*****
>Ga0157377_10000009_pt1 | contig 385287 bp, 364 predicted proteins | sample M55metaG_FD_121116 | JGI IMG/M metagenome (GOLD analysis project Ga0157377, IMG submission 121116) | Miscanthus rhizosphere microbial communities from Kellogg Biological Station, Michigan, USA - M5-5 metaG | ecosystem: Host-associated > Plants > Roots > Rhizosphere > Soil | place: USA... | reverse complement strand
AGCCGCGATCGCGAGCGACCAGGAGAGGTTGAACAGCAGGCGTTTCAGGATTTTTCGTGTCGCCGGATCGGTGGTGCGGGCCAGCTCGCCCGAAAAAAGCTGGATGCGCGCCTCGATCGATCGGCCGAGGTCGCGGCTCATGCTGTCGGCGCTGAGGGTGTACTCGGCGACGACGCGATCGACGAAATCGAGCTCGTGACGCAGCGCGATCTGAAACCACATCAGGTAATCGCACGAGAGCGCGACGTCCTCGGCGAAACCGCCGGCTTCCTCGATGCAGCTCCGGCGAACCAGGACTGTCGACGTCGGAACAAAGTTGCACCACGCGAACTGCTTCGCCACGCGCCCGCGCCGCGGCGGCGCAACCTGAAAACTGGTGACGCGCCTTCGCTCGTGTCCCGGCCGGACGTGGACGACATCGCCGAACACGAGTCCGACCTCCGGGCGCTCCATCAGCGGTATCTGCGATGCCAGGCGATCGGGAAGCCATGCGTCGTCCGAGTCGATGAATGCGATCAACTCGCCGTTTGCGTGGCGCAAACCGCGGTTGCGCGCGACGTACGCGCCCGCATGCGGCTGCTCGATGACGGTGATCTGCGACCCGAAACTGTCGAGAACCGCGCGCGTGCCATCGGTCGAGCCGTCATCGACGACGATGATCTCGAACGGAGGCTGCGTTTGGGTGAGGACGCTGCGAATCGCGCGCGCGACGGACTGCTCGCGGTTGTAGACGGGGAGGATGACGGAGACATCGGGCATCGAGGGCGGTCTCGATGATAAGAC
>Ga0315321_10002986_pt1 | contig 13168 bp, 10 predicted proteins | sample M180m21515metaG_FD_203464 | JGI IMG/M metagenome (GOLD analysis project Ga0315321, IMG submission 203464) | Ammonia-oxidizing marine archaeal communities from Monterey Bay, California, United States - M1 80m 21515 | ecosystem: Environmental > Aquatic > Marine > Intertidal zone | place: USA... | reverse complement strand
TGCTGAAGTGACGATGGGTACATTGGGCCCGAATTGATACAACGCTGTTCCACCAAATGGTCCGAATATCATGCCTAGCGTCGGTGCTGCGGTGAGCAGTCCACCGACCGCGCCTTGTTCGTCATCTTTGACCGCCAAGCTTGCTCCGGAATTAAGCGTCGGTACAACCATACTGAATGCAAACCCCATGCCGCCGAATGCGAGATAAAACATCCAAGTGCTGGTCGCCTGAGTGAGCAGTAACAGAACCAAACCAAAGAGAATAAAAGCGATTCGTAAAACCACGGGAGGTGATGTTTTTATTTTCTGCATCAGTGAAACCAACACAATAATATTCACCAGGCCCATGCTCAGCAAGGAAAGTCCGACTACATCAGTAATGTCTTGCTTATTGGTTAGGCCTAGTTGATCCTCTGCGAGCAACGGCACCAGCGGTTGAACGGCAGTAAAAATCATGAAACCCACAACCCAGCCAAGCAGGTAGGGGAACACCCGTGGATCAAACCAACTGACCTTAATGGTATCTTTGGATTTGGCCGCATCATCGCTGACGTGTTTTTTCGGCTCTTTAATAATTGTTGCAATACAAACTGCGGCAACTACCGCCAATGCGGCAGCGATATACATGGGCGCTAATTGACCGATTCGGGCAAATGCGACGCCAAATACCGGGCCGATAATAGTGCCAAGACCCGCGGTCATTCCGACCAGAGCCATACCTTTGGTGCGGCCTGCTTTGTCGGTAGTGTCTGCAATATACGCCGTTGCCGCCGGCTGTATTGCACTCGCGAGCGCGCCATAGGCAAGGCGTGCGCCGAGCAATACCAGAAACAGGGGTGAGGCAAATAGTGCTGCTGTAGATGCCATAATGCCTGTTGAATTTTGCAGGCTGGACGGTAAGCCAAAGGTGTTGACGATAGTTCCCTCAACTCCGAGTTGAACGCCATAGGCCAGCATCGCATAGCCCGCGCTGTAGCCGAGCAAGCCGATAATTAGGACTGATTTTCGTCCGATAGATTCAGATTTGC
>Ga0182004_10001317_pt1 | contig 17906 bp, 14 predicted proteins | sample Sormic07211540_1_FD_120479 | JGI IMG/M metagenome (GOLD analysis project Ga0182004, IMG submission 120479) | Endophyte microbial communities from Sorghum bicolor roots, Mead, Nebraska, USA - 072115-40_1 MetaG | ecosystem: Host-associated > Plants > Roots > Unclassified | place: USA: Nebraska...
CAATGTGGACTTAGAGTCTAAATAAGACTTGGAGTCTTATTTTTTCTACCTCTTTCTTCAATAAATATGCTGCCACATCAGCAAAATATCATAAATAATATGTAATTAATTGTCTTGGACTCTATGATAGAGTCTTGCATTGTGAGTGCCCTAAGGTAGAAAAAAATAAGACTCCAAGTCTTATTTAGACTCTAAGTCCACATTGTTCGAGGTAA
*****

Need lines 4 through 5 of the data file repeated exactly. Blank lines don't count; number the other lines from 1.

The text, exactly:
TGCTGAAGTGACGATGGGTACATTGGGCCCGAATTGATACAACGCTGTTCCACCAAATGGTCCGAATATCATGCCTAGCGTCGGTGCTGCGGTGAGCAGTCCACCGACCGCGCCTTGTTCGTCATCTTTGACCGCCAAGCTTGCTCCGGAATTAAGCGTCGGTACAACCATACTGAATGCAAACCCCATGCCGCCGAATGCGAGATAAAACATCCAAGTGCTGGTCGCCTGAGTGAGCAGTAACAGAACCAAACCAAAGAGAATAAAAGCGATTCGTAAAACCACGGGAGGTGATGTTTTTATTTTCTGCATCAGTGAAACCAACACAATAATATTCACCAGGCCCATGCTCAGCAAGGAAAGTCCGACTACATCAGTAATGTCTTGCTTATTGGTTAGGCCTAGTTGATCCTCTGCGAGCAACGGCACCAGCGGTTGAACGGCAGTAAAAATCATGAAACCCACAACCCAGCCAAGCAGGTAGGGGAACACCCGTGGATCAAACCAACTGACCTTAATGGTATCTTTGGATTTGGCCGCATCATCGCTGACGTGTTTTTTCGGCTCTTTAATAATTGTTGCAATACAAACTGCGGCAACTACCGCCAATGCGGCAGCGATATACATGGGCGCTAATTGACCGATTCGGGCAAATGCGACGCCAAATACCGGGCCGATAATAGTGCCAAGACCCGCGGTCATTCCGACCAGAGCCATACCTTTGGTGCGGCCTGCTTTGTCGGTAGTGTCTGCAATATACGCCGTTGCCGCCGGCTGTATTGCACTCGCGAGCGCGCCATAGGCAAGGCGTGCGCCGAGCAATACCAGAAACAGGGGTGAGGCAAATAGTGCTGCTGTAGATGCCATAATGCCTGTTGAATTTTGCAGGCTGGACGGTAAGCCAAAGGTGTTGACGATAGTTCCCTCAACTCCGAGTTGAACGCCATAGGCCAGCATCGCATAGCCCGCGCTGTAGCCGAGCAAGCCGATAATTAGGACTGATTTTCGTCCGATAGATTCAGATTTGC
>Ga0182004_10001317_pt1 | contig 17906 bp, 14 predicted proteins | sample Sormic07211540_1_FD_120479 | JGI IMG/M metagenome (GOLD analysis project Ga0182004, IMG submission 120479) | Endophyte microbial communities from Sorghum bicolor roots, Mead, Nebraska, USA - 072115-40_1 MetaG | ecosystem: Host-associated > Plants > Roots > Unclassified | place: USA: Nebraska...